Dog Breeding – Fetal loss during pregnancy

Early embryonic loss may take place even before the embryos implant in the lining of the uterus because of unfavorable environmental conditions caused by endometritis or cystic endometrial hyperplasia. Other causes of early embryonic loss are chromosomal abnormalities and fatal genetic defects in the pups.

Pregnancy can be diagnosed at three to four weeks by palpating the bitch’s abdomen. This should only be done by an experienced breeder or veterinarian. Using ultrasonography, it is possible to diagnose pregnancy as early as 18 days after the first breeding, although most breeders wait until 21 to 28 days. Ultrasounds are excellent for diagnosing pregnancies but tend to underestimate the number of puppies.

Checking blood levels of the hormone relaxin may also confirm a bitch’s pregnancy. This is done at about 30 days into the pregnancy. X-rays are usually taken about 45 days into the pregnancy and are excellent for determining how many pups are present.

If a bitch is found to be pregnant and later does not deliver puppies, one of two things must have happened: Either her puppies were reabsorbed or she miscarried (aborted).

Fetal reabsorption can occur at any time from fertilization through about the 40th day of gestation. The products of conception are absorbed back into the mother’s body. Some bitches exhibit malaise, fever, loss of appetite, and a thin, bloody, or purulent vaginal discharge. In early fetal reabsorption, symptoms usually are absent and the pregnancy and reabsorption go unnoticed. Thus the problem is often mistaken for failure to conceive.

Abortion is defined as death of the fetus followed by expulsion of the products of conception. Abortion generally occurs during the last three weeks of gestation. The signs of abortion are vaginal bleeding and the passage of tissue. These signs may not be observed if the bitch is fastidious and consumes all expelled tissue.

A well-recognized cause of third-trimester abortions and stillbirths is brucellosis. Herpesvirus is another cause of late abortions, stillbirths, a decrease in the number of pups per litter, and female infertility. Occasionally, a bacterial infection will cause an abortion. Culprit bacteria include E. coli, camphylobacter, mycoplasma, and streptococcus. Drugs that can induce abortion include corticosteroids and chloramphenicol.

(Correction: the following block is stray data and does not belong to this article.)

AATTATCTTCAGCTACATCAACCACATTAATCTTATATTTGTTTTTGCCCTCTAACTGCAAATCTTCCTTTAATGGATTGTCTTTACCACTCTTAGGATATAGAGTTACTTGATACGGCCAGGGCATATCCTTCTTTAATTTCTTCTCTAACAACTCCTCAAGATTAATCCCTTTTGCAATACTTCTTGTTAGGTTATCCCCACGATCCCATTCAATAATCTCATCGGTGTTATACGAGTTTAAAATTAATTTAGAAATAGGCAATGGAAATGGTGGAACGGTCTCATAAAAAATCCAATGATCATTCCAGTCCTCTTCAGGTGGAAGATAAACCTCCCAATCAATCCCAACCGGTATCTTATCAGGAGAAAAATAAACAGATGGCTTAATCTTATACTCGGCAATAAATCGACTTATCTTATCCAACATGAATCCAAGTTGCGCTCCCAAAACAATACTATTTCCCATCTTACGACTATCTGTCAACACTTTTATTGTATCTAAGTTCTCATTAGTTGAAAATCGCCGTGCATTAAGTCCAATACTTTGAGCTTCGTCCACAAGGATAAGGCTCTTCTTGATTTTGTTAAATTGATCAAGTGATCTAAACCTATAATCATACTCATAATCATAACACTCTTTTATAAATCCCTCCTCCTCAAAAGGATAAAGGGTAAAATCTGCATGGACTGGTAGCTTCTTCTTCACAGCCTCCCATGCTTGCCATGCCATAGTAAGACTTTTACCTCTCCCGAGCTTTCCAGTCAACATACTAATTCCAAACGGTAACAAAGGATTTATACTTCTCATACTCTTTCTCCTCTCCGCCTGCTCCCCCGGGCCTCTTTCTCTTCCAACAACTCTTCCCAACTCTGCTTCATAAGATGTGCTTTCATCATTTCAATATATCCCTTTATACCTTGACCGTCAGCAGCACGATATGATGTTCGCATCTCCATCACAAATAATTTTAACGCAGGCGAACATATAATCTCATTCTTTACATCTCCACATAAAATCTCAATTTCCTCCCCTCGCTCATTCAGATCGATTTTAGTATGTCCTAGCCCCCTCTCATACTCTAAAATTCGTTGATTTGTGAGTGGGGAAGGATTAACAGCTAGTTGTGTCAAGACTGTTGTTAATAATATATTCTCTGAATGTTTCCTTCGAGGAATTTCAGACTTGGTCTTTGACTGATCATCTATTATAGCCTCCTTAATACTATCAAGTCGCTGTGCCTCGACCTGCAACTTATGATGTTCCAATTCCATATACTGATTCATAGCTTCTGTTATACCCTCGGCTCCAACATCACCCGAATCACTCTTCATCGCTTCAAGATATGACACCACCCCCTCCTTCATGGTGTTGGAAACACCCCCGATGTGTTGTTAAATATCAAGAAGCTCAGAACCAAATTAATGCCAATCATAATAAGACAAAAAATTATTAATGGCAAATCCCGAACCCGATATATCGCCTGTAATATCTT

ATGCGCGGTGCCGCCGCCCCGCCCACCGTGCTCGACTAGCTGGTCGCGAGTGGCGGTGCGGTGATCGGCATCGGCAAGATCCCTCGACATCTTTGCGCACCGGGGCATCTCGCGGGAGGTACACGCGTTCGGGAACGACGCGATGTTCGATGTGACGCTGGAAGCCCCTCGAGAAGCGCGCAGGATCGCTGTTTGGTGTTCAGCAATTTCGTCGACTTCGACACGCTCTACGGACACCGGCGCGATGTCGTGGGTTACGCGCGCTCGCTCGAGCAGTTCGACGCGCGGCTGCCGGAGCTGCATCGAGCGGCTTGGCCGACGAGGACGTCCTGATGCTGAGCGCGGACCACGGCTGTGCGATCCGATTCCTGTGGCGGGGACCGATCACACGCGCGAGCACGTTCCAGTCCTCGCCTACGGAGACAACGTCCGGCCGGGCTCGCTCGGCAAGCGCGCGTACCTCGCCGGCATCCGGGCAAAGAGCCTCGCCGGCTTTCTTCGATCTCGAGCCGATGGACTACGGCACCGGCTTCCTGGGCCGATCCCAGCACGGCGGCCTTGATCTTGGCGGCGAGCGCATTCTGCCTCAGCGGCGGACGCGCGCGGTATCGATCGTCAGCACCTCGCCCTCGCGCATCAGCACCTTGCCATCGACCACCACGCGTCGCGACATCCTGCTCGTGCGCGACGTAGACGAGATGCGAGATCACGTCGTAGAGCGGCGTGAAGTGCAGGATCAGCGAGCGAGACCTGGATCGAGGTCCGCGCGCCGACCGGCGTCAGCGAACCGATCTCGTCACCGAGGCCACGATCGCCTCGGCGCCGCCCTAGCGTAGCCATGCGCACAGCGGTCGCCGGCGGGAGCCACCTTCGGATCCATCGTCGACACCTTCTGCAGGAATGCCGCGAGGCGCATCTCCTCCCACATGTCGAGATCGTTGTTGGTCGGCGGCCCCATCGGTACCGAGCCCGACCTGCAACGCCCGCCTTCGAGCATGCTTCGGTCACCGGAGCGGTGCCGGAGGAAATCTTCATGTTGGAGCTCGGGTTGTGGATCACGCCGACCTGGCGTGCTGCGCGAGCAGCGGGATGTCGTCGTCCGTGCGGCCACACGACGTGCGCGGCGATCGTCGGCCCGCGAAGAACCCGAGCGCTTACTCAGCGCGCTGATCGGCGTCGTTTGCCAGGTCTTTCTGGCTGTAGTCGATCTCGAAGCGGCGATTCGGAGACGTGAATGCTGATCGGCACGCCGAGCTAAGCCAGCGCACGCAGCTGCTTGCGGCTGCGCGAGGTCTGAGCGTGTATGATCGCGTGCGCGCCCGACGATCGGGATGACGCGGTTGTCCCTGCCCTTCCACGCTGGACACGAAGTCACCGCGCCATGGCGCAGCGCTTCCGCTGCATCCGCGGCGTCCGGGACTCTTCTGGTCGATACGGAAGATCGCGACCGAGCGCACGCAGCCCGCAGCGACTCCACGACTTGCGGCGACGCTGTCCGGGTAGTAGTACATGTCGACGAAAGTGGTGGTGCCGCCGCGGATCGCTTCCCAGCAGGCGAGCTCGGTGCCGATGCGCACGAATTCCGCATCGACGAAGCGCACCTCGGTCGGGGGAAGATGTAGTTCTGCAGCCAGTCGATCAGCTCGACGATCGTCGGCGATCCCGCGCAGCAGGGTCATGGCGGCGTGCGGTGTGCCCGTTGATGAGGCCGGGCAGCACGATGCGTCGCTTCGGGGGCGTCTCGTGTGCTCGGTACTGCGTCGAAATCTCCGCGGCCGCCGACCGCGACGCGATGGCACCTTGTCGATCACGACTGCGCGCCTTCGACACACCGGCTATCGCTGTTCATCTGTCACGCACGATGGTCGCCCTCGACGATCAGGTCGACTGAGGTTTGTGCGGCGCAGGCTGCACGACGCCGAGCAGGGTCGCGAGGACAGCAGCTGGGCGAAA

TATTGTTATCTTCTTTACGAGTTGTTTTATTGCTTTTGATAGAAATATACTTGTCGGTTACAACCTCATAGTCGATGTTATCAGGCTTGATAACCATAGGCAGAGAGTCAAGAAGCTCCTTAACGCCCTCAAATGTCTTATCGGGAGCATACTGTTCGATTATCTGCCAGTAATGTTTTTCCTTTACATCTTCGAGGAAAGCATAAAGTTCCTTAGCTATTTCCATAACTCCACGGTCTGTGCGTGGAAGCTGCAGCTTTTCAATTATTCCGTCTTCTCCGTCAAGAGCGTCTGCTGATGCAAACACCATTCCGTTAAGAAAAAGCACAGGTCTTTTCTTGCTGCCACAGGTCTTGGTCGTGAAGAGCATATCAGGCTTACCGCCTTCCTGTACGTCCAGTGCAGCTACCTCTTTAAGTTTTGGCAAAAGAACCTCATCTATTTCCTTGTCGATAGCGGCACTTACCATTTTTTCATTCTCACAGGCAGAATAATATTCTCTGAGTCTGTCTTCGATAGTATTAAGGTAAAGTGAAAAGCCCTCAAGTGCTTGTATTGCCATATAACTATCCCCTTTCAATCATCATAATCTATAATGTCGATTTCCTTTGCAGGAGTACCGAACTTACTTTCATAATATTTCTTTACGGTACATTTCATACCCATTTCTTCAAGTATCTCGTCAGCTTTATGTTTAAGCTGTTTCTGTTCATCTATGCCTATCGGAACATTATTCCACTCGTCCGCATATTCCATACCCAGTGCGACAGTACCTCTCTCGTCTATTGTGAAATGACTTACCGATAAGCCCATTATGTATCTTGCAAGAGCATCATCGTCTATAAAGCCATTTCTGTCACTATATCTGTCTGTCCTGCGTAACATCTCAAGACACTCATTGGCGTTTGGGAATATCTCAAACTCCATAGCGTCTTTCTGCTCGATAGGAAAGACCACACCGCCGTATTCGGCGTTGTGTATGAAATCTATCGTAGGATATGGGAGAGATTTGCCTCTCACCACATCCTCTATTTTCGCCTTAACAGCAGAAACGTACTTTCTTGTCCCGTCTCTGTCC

Bitches who suffer repeated early pregnancy losses or abort on successive pregnancies should be suspected of having uterine infection or a progesterone deficiency. Progesterone deficiency (called hypoluteoidism) is caused by failure of the corpora lutea of the ovaries to secrete enough progesterone to support placental attachment. The condition recurs with subsequent pregnancies and becomes a likely consideration when a bitch repeatedly fails to maintain a pregnancy.

Causes of sporadic abortion include a serious illness with a high fever during pregnancy (such as distemper or leptospirosis), violent activities such as jumping from heights, a blow to the abdomen, and improper feeding and pre-natal care.

Breeders may decide to invest in a monitoring system, such as Whelpwise, to keep a close check on a pregnancy if the bitch is prone to problems. The Whelpwise system measures fetal heartbeats and can also track contractions. Dog owners basically rent the equipment to monitor their bitch and are provided with some guidance from the company on results they see. However, this should not be a substitute for the direct guidance of a veterinarian.

Treatment: A bitch who has passed fetal tissue should be examined by a veterinarian. Ultrasonography may be needed to make sure the bitch has not retained fetal or placental tissue. Infectious abortions are treated with antibiotics and supportive measures, as necessary.

It is important to identify and correct the underlying cause whenever possible. Laboratory examination of the fetus and placenta, along with appropriate cultures, will reveal the cause of an abortion in about 50 percent of cases. When such studies are not done, the cause usually is never discovered. For safety, assume that all abortions are infectious. Maintain kennel hygiene and handle all discharges and tissues with disposable rubber gloves.

Bitches who abort should be screened for brucellosis and herpesvirus – if these tests were not already done in preparation for breeding.

Hypoluteoidism is associated with low plasma progesterone levels in early pregnancy. Although conclusive studies are lacking, treatment with a progesterone supplement may prevent recurrent abortion in some bitches with apparent hypoluteoidism. The progesterone must be carefully monitored because of serious risks associated with its use during pregnancy. Whether these bitches should be bred is questionable.